Merger. Consolidation. Acquisition. Perhaps not the poetic language of Robert Burns, but certainly the chatter at the recent Burns supper hosted by the Society of Scottish Lawyers in London. Between toasts, views were exchanged on reports of possible cross-border deals and tie-ups already concluded within the Scottish marketplace.

And with legal services reform continuing to advance – north and south of the border – there are other signs of shifts in business practice. Just this week, the big news was confirmed – McGrigors, one of Scotland’s biggest firms, is to merge with Pinsent Masons to create a top 12 UK practice. Earlier, it was revealed that the first firm to be listed on a stock exchange – Australian practice Slater & Gordon – is seeking to acquire English firm Russell Jones & Walker, which has 10 UK offices, including one in Edinburgh. And, fresh from an undisclosed, but presumably sizable, investment by private equity, the QualitySolicitors network appears to be developing its UK-wide presence, with reports of a £15m media account to mount a major publicity campaign.

Our Towards 2020 strategy, published last September, anticipated a trend of more mergers and acquisitions, with fewer but larger firms emerging from a process of consolidation. Likewise, we suggested that, in seeking new business, our commercial legal firms may need to look outside of Scotland. Recent developments – and also the annual PricewaterhouseCoopers survey of the legal sector – would seem to support our analysis.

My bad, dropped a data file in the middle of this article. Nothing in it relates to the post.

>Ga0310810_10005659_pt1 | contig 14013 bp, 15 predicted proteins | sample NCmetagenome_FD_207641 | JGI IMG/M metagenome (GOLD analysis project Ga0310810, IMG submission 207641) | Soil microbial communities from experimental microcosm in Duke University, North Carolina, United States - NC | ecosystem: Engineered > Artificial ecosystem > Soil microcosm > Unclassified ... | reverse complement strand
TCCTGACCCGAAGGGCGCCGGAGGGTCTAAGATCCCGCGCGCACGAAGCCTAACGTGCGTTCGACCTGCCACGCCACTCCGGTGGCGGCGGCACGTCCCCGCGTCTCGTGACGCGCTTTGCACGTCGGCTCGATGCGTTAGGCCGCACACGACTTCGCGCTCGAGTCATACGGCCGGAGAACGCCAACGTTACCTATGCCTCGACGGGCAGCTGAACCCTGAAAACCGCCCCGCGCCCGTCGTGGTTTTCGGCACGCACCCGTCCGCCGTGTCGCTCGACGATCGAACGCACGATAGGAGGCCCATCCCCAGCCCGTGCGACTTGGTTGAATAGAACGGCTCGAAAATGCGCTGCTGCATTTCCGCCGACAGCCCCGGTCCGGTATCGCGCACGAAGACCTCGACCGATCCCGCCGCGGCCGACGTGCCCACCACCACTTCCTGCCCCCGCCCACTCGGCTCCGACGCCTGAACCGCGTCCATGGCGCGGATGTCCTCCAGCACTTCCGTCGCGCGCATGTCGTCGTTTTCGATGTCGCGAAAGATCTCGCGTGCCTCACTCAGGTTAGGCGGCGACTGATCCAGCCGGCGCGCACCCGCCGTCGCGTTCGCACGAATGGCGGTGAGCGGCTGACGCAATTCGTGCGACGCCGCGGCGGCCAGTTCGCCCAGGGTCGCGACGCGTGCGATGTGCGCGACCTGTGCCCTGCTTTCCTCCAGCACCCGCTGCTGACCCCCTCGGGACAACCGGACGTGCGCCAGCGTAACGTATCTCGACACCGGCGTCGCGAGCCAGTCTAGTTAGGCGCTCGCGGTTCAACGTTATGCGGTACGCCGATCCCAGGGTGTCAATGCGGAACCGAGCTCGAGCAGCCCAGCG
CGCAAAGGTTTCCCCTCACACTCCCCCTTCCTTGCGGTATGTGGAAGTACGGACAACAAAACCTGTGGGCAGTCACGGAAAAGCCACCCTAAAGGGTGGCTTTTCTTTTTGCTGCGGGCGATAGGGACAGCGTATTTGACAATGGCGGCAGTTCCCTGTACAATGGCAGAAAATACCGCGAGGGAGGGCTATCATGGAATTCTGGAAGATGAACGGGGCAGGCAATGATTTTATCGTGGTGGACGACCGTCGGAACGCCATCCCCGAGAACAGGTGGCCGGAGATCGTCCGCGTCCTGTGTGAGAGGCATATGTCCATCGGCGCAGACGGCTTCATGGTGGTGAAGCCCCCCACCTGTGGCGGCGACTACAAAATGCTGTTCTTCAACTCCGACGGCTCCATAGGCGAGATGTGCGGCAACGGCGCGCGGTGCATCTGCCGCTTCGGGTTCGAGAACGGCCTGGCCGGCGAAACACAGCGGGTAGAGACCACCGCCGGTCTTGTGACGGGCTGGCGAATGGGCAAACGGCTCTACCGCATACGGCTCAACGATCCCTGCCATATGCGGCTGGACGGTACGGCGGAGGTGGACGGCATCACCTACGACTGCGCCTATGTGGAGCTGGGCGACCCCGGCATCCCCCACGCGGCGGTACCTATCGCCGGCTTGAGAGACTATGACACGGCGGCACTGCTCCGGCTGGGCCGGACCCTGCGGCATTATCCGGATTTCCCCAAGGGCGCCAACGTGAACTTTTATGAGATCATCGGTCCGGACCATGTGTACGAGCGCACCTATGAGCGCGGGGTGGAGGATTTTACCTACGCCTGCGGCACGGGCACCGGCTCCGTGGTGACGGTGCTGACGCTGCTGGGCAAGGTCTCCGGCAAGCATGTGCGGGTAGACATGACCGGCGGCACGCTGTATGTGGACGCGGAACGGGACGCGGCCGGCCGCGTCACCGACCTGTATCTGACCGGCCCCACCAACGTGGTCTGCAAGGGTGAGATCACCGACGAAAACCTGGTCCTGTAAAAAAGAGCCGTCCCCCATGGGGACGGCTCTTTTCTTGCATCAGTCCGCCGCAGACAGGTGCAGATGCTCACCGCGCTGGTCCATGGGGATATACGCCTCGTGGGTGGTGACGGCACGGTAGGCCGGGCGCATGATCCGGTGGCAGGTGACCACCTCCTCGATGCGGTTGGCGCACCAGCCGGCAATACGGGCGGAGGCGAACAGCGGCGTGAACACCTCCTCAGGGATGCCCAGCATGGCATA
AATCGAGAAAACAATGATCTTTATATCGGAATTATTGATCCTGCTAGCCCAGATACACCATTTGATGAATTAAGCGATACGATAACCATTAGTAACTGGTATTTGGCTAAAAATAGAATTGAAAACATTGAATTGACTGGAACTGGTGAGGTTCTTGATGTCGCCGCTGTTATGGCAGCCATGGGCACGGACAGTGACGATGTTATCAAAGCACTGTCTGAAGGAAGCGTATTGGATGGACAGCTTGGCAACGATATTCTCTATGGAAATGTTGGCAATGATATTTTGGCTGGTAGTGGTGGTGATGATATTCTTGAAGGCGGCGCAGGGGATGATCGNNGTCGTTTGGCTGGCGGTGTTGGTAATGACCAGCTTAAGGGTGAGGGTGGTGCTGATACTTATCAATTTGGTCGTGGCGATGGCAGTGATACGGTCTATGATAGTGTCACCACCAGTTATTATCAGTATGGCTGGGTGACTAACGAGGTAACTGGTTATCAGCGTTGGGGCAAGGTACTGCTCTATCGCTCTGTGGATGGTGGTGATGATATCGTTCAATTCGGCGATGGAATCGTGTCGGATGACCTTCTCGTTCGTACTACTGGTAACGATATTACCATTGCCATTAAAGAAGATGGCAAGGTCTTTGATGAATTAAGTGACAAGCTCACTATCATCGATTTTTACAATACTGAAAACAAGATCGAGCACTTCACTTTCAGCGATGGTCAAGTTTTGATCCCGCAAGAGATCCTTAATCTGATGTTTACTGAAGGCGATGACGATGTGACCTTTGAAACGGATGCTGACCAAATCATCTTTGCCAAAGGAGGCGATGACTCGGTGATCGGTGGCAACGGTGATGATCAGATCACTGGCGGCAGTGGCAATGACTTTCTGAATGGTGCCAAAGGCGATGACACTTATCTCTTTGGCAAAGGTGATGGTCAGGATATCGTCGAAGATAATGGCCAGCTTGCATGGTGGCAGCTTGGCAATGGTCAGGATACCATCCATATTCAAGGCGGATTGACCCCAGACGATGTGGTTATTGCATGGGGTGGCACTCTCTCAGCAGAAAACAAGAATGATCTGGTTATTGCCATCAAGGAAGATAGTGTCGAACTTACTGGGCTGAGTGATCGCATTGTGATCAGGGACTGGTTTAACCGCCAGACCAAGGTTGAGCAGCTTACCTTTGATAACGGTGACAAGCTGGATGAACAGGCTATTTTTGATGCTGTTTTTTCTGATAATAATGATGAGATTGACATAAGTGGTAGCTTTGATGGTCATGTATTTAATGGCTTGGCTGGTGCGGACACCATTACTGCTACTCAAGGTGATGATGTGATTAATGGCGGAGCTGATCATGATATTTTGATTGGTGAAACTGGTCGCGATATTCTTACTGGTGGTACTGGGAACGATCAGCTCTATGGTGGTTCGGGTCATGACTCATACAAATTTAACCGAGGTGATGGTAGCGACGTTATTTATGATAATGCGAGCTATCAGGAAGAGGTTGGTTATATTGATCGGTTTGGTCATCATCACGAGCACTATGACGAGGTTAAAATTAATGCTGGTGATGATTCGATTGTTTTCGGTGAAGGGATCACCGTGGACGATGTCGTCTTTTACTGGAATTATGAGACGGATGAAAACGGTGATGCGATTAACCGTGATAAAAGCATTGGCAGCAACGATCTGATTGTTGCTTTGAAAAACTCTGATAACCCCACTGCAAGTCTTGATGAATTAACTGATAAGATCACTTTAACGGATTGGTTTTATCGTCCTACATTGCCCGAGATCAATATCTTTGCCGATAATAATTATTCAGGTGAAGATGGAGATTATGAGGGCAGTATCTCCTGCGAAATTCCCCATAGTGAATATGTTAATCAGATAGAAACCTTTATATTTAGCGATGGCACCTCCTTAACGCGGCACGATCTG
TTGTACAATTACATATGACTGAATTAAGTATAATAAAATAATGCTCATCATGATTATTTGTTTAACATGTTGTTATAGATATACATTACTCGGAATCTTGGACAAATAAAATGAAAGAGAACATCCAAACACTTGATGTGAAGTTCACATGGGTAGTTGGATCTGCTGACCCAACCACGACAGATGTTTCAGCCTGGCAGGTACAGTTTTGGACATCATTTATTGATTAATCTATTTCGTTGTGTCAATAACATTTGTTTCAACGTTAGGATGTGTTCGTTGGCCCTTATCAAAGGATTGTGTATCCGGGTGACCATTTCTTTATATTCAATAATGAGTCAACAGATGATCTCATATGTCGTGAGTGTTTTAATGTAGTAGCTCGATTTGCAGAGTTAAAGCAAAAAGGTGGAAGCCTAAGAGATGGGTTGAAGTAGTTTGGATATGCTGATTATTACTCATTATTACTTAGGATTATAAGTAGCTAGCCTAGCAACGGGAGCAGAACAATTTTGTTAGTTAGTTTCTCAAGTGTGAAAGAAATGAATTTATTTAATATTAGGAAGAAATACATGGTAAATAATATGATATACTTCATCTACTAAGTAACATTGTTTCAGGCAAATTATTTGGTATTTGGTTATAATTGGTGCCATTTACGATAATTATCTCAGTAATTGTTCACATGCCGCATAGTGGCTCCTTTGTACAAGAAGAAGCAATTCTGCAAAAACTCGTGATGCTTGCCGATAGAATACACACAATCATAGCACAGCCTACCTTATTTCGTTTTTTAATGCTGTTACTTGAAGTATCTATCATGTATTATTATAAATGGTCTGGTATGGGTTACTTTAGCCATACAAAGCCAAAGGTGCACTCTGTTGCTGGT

No doubt the difficult trading conditions are a significant driving force behind some of these changes, and it is certainly true that the economic outlook remains challenging for the next five years or so, not least due to reductions in public spending, which will impact on access to justice for the public as well as the activity of our members. But the coming years will present opportunities as well as threats. And there is evidence of some optimism in the profession. For instance, the Society’s figures indicate that, while 34 firms closed in 2010-11, 54 opened in the same period. The Society’s Cost of Time survey shows that last year’s average hourly cost figure increased for the first time in three years.

The timetable for implementing reform of the legal marketplace has slipped, but the establishment of licensed providers of legal services in Scotland is expected to be possible from late summer this year, providing solicitors with the opportunity to develop new business structures and work directly with other regulated professionals.

Although not the only measure of achievement, economic success is vital to our members. And the Society will do all we can to support our members in the challenging, but also potentially exciting, years ahead. By focusing not on “the cheapest lawyer’s fee” (“barley bree”, or whisky, according to Burns) but on excellence and delivering the highest professional standards, the solicitors’ profession can prosper now and in the future. Let’s toast to that.

Lorna Jack is Chief Executive of the Law Society of Scotland